D: Diwali, India's Festival of Lights

This article is a part of the Festivals A-Z series covering cultural events from all around the world.

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Home to one of the world's oldest civilizations, India is a land of vibrant diversity. Found in South Asia, India has over 1.3 billion people who call it home. It has a rich cultural and religious heritage that dates back over 5,000 years. Hinduism is the major religion practiced by the majority, though many other faiths are also welcomed. With over 20 official languages, Hindi and English serve as common tongues.

Location of India. Source: Dall-E 3

One of the biggest and most awaited festivals in India is Diwali, the festival of lights. Celebrated by Hindus, Sikhs, Jains and Buddhists, Diwali holds cultural and spiritual significance. The 5-day long festival typically falls between mid-October to mid-November, determined by the Hindu lunar calendar.

Diwali celebrations symbolize the victory of light over darkness, good over evil, and hope over despair. The word “Diwali” comes from the Sanskrit word “Deepavali” meaning “row of lamps”. Millions of earthen lamps called diyas are lit to dispel darkness and invite prosperity.

Festivities begin with Dhanteras, considered an auspicious day to buy gold or kitchenware. The next day heralds Naraka Chaturdashi when Lord Krishna defeated the demon Narakasura. People wake early to take refreshing oil baths and decorate their homes with colorful rangoli art designs as a welcoming gesture.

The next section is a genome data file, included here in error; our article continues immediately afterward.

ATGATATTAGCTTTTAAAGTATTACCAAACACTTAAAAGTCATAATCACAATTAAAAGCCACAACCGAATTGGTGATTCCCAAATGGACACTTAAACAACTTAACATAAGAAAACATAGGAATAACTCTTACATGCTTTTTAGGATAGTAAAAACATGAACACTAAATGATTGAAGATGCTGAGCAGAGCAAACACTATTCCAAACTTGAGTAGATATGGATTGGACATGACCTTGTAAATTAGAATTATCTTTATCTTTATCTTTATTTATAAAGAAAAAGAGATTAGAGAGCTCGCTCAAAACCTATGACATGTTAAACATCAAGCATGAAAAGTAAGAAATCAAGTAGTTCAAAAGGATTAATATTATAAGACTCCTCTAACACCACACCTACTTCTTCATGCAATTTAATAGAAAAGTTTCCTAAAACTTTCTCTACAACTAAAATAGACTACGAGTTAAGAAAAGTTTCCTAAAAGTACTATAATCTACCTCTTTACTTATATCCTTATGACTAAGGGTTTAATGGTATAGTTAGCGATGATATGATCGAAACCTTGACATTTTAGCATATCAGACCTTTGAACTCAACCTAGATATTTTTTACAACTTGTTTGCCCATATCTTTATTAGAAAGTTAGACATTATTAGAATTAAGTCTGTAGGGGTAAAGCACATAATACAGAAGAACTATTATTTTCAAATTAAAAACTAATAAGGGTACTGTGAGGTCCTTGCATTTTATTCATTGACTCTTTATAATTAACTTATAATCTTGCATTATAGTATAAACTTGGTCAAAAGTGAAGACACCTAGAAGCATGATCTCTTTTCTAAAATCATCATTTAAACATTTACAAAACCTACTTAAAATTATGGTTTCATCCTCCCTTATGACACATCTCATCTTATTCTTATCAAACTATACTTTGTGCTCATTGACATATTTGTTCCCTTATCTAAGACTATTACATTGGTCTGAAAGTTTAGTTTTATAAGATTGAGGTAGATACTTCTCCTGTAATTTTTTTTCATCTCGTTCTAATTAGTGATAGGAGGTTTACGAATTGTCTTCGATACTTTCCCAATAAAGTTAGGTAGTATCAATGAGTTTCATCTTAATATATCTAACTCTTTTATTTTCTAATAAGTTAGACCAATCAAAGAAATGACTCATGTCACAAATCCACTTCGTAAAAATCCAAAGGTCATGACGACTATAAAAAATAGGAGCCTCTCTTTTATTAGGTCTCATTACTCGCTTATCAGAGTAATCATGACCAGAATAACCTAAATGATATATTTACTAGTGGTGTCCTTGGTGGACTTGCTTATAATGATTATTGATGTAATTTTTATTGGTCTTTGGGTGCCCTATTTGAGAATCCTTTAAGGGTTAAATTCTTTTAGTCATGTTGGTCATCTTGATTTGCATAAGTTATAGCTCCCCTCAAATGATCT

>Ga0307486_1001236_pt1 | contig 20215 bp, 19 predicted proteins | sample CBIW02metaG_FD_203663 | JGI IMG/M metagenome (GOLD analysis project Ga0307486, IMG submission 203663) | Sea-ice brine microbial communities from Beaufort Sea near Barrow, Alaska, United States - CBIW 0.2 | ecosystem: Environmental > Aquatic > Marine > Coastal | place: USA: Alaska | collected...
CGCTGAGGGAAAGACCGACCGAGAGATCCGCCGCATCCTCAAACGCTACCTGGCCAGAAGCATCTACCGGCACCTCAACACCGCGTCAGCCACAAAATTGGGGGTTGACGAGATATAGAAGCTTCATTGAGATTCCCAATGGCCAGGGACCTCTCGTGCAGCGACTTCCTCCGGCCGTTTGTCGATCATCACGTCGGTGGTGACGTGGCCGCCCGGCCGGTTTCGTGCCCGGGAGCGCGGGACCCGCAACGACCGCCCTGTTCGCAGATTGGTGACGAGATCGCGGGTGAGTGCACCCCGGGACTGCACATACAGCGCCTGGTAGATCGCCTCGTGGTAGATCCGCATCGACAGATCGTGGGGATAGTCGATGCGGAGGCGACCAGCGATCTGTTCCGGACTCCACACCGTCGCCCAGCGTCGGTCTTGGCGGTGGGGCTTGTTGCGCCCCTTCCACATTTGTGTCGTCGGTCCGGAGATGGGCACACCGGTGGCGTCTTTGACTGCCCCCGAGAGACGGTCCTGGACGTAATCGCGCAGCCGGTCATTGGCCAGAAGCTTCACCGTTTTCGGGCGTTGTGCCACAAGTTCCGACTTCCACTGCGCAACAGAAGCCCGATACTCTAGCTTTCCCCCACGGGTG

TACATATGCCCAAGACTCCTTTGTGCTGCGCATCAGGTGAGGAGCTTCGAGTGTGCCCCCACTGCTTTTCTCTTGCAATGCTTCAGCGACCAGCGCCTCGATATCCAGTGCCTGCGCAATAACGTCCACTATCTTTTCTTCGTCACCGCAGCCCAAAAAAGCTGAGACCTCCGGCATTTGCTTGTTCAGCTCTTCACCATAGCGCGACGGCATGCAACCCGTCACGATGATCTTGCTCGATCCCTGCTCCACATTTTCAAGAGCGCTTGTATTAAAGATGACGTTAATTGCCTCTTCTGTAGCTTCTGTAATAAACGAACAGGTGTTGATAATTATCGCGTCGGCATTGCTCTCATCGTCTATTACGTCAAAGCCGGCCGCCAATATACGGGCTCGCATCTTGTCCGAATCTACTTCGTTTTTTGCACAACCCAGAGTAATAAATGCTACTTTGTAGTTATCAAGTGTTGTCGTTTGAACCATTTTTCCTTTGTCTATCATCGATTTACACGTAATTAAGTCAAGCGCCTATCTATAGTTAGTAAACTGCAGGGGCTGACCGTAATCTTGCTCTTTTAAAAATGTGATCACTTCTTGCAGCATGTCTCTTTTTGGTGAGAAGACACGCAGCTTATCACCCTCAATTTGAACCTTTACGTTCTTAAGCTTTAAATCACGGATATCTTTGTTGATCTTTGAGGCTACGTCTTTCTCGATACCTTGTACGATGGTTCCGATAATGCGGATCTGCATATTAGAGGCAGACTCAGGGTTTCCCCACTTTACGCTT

The third day is the main Diwali festival. Dressed in new traditional attire, families offer prayers to goddess Lakshmi, the deity of wealth and prosperity. They light diyas and adorn their homes with lamps while making offerings of flowers and sweets. The streets dazzle with lively firecracker displays.

The fourth day, Annakut, is spent feasting on sumptuous food and visiting relatives and friends. On the final day called Bhai Dooj, sisters pray for their brothers to have long and happy lives by performing the tika ceremony and exchanging gifts.

Diwali brings people together, renewing social bonds. The days are filled with sacred traditions, rituals, merrymaking, and an infectious celebratory spirit. Specialty sweets like kheer, barfi, and gulab jamun are prepared as offerings and shared among loved ones.

For many Hindus, Diwali honors the return of Lord Rama to his kingdom after a 14 year exile. Sikhs celebrate the release of their sixth guru Hargobind from imprisonment. Jains mark the attainment of moksha or nirvana by Mahavira, the last of the Tirthankaras.

Regardless of the specific legend, Diwali represents the universal victory of righteousness. The rows of glowing lamps signify the light within that must overcome ignorance and hatred. People rejoice in the renewal of life and share the radiance through heartfelt connections.

Diwali sends a message of unity, harmony, and prosperity. The inclusive celebrations warmly embrace all faiths and castes. Differing legends underline Diwali's significance for various communities, yet the underlying essence remains the same. Light dispels darkness, hope defeats despair, and goodness prevails over evil.

The resplendent lights and festive camaraderie of Diwali imbue the atmosphere with a magical glow. Joining the joyous festivities provides lasting memories and perhaps a glimpse into the Divine. May the flame of Diwali spread its luminous message of love and wisdom around the world.

Until next time.

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